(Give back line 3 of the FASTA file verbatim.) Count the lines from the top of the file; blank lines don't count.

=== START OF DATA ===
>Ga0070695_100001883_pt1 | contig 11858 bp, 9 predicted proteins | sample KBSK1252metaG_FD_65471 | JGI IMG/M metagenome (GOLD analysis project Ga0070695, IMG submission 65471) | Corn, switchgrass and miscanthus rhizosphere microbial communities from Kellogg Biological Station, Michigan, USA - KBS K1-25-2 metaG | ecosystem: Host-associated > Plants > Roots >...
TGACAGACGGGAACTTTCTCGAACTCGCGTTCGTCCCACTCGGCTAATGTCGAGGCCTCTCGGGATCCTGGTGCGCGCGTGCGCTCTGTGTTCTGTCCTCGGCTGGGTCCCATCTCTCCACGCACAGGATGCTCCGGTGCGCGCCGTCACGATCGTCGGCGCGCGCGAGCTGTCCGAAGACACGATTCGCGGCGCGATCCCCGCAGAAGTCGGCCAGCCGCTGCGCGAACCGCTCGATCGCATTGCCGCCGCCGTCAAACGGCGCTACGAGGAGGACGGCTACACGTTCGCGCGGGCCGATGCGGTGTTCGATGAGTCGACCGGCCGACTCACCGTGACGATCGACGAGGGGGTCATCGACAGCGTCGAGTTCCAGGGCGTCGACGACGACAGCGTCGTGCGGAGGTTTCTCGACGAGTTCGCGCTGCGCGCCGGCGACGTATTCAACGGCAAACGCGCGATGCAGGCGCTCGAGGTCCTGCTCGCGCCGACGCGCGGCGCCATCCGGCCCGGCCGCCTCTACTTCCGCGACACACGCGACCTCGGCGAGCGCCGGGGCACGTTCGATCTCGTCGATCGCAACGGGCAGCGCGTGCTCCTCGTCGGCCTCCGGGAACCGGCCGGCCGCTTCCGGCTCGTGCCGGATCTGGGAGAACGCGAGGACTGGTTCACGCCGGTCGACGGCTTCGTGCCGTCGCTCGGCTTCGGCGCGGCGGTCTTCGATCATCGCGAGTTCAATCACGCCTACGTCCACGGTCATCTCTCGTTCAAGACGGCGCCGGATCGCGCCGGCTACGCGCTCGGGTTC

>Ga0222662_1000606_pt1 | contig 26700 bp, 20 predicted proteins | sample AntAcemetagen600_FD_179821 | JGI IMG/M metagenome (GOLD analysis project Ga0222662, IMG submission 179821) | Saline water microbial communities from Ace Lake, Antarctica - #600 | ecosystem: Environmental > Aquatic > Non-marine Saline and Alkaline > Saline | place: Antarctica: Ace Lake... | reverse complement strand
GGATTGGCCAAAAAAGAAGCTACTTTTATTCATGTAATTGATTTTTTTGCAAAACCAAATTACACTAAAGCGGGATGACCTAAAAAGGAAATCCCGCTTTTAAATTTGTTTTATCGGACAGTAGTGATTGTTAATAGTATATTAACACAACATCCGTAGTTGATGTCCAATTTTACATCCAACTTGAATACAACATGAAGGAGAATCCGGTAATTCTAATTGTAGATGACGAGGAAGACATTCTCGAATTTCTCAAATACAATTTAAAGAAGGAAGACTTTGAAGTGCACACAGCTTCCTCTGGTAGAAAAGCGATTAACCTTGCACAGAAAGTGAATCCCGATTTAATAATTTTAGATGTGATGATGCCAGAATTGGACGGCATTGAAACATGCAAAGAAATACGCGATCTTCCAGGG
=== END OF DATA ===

>Ga0222662_1000606_pt1 | contig 26700 bp, 20 predicted proteins | sample AntAcemetagen600_FD_179821 | JGI IMG/M metagenome (GOLD analysis project Ga0222662, IMG submission 179821) | Saline water microbial communities from Ace Lake, Antarctica - #600 | ecosystem: Environmental > Aquatic > Non-marine Saline and Alkaline > Saline | place: Antarctica: Ace Lake... | reverse complement strand